One of the men who paid bribes for light treatment by the 15th Judicial District Attorney’s Office was later convicted of raping a child. And in another case, a District Attorney’s Office employee pressured the victim of an attack to drop charges at the urging of a private investigator who paid some $55,000 in bribes over four years.
Then there were the DWI cases, scores of them speedily resolved and wiped from the public record in exchange for cash and gifts.
“Our entire justice system was arguably tainted by what they were doing,” federal prosecutor Luke Walker said Friday, as three former employees of the District Attorney’s Office and two others were sentenced for their roles in a bribery scandal that is widely thought to have sunk former District Attorney Mike Harson’s re-election chances last year. “This destroyed the DA’s Office, and they are still trying to rebuild it.”
Barna D. Haynes, 61, Harson’s longtime secretary and the wife of Lafayette City Prosecutor Gary Haynes, was fined $5,000 and sentenced to 18 months in prison, the stiffest sentence handed down Friday by U.S. District Judge Elizabeth Foote.
Prosecutors said Barna Haynes was the key connection in the DA’s Office for the Lafayette private investigator accused of orchestrating the scheme, Robert Williamson.
Williamson, who marketed his investigation business as Secret Cajun Man Limited, pleaded guilty last month to charges of conspiracy, bribery and Social Security fraud as a jury was being selected for his trial.
He admitted to receiving at least $443,000 from 2008 to 2012 to set up the special plea deals for his clients, charging as much as $5,000 per case and spreading cash around the District Attorney’s Office.
Most of the bribes were used to secure special DWI pleas that allowed for charges to be quickly disposed of and expunged from the public court record, but prosecutors said bribes also were doled out to have felonies dismissed.
One man who paid for special treatment in three separate cases — two drug charges and a DWI — was later arrested and convicted of raping a juvenile, and Barna Haynes threatened one victim of an attack with criminal charges herself if she did not drop a complaint against one of Williamson’s clients, according to testimony Friday from FBI agent Doug Herman.
Those were among new revelations in the DWI bribery case that surfaced publicly during Friday’s sentencings.
Herman also said that in one of several telephone calls the FBI secretly monitored between Haynes and Williamson, she is heard telling him to start sending more cases her way so they could make some cash for the upcoming holidays.
“She said to Mr. Williamson, ‘Get ’em ready; we need some Christmas money,’ ” Herman said.
Under the recommended guidelines used for federal sentencing, Haynes faced from 30 months to 37 months in prison. But Foote said the 18-month prison term was appropriate considering Haynes’ age, lack of criminal history and poor health.
“I regret every decision I made during that time,” Haynes told the judge.
Two other former District Attorney’s Office employees were tagged in the federal investigation for lesser roles.
Former Assistant District Attorney Greg Williams, 46, was sentenced Friday to two years’ probation with six months of home confinement.
His former secretary, Denease Curry, 49, received two years’ probation with 200 hours of community service.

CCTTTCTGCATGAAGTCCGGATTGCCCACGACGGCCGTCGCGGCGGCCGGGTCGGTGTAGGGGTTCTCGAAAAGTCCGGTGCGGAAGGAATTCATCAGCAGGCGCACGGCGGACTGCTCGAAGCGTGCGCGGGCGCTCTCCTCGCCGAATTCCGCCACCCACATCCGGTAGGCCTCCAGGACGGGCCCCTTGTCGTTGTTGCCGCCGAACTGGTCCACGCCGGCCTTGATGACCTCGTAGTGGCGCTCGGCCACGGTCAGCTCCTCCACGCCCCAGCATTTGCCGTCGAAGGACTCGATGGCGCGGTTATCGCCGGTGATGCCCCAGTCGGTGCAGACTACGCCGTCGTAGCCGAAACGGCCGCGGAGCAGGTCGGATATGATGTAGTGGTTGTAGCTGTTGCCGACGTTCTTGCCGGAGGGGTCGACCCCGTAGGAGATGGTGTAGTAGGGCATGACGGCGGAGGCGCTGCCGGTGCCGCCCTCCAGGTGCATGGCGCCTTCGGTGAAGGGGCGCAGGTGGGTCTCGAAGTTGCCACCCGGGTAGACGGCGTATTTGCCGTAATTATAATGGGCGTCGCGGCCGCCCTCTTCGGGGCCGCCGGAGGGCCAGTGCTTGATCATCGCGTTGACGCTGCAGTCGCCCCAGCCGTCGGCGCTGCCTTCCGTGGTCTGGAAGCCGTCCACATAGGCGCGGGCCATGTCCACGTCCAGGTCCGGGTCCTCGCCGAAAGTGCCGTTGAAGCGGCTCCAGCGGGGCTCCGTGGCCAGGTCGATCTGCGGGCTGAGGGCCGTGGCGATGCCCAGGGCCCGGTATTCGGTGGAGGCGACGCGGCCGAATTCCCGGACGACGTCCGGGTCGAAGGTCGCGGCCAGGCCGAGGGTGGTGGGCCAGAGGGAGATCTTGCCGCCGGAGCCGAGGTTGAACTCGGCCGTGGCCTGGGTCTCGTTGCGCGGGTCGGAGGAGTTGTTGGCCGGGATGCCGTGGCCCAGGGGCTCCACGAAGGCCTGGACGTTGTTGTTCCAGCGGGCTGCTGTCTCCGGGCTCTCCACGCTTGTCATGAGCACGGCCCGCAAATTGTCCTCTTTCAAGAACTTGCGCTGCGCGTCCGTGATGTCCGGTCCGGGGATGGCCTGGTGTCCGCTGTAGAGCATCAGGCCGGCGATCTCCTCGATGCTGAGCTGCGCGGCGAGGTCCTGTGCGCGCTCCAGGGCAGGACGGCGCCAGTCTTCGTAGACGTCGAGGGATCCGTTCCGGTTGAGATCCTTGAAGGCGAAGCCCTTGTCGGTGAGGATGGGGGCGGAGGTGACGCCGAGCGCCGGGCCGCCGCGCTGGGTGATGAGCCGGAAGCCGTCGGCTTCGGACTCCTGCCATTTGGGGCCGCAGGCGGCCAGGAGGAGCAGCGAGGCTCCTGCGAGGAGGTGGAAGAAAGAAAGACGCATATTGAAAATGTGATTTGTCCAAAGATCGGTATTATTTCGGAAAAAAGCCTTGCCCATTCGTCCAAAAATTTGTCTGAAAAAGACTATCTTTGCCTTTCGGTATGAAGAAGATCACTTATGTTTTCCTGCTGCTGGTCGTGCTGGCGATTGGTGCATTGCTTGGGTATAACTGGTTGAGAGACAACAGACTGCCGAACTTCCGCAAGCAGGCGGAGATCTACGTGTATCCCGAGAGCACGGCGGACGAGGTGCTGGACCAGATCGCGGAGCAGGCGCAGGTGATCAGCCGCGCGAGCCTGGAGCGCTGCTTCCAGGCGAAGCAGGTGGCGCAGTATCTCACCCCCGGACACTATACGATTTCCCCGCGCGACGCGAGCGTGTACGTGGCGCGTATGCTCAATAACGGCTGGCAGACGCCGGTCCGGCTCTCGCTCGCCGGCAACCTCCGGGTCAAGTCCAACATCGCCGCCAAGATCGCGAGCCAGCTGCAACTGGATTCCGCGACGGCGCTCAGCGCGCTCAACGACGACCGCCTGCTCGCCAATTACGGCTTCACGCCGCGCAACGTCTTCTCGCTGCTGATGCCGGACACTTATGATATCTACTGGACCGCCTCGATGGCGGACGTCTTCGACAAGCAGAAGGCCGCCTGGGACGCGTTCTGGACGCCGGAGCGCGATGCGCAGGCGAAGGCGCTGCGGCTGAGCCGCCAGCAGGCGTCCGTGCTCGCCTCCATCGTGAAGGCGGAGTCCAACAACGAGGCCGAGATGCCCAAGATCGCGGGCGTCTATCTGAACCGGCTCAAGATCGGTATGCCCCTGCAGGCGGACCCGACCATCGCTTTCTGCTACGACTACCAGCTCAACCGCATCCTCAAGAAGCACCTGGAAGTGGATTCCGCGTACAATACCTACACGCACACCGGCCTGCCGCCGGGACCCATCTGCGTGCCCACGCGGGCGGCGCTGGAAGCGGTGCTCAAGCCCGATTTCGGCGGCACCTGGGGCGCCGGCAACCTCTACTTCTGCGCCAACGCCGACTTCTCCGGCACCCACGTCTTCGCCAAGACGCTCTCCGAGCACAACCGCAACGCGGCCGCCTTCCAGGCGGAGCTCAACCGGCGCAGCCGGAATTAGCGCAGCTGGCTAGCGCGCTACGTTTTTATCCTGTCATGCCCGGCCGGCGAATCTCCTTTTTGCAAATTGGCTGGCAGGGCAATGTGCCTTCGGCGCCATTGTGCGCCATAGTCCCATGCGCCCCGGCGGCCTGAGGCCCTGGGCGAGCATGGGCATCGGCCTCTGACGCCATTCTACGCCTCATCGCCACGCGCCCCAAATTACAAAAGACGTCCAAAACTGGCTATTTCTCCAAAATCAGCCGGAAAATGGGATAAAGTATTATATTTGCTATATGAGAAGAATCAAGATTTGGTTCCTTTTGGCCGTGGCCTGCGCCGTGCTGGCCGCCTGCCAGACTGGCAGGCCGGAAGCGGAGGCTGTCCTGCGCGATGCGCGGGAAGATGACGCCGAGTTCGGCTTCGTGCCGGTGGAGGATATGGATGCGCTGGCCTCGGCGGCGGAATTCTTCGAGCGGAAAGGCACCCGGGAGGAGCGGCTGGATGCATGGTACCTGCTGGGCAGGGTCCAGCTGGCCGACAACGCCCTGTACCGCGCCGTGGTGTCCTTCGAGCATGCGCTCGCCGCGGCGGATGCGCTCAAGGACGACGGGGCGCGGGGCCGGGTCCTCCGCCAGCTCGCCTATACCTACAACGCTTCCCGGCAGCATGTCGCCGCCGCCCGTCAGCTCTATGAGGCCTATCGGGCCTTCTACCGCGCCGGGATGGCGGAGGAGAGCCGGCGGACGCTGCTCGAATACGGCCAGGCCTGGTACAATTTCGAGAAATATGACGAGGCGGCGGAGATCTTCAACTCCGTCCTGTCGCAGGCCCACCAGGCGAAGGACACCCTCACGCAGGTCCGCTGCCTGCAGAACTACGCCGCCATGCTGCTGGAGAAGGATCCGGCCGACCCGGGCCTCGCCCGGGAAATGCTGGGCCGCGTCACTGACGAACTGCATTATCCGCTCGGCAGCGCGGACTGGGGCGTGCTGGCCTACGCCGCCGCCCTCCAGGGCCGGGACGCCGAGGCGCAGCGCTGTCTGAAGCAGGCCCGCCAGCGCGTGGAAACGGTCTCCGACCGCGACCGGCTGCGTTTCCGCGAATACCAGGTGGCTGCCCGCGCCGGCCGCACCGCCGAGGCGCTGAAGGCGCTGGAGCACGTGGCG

Williams accepted $500 and a series of gifts — an autographed New Orleans Saints hat, bicycles for himself and his family members, and clothing — for overseeing plea deals for Williamson. Curry made about $1,600 working with Haynes to help coordinate the special pleas.
Williams and Curry both said they acted at the behest of Haynes, who prosecutors said took $55,000 in bribes from Williamson at a rate of $500 a case.
Two former employees of the Acadiana Outreach Center, 63-year-old Sandra Degeyter and 61-year-old Elaine Crump, also were sentenced Friday.
Degeyter, who received two years’ probation with six months of home confinement, admitted falsifying certifications showing criminal defendants had completed court-mandated community service at the nonprofit agency, which at the time provided assistance for the homeless and recovering addicts.
Prosecutors said Williamson paid her between $5,000 and $10,000 at $100 a case to provide false community service certificates, which were placed in court files to make it appear defendants had met the requirements for the special plea deals.
Prosecutors said Crump took over Degeyter’s job at the agency at some point, and Degeyter paid Crump from $1,000 to $2,000 to be allowed to forge Crump’s signature to continue producing the false community service certificates for Williamson on Acadiana Outreach letterhead, according to the court filings.
Crump pleaded guilty to misprision of a felony for not reporting the falsification of documents and was sentenced Friday to two years’ probation with 200 hours of community service.
“These public servants and employees decided that money mattered more than justice, safety and their duty to serve the public,” U.S. Attorney Stephanie Finley said in a written statement.
Williamson, 64, faces up to 10 years in prison on the bribery charge and up to five years each on the charges of conspiracy and Social Security fraud.
He is scheduled for sentencing on Sept. 25.
The latter charge was for not reporting the bribes, income he was required to disclose to the government because he was receiving Social Security disability benefits.
Harson was not identified as a target of the investigation, but federal prosecutors wrote in court filings that the scheme was carried out without the DA’s knowledge because of a “lack of oversight and safeguards.”
Fifteenth Judicial District Attorney Keith Stutes made the scandal a central issue in an election campaign that ended last year with the defeat of Harson, who had held the seat for two decades.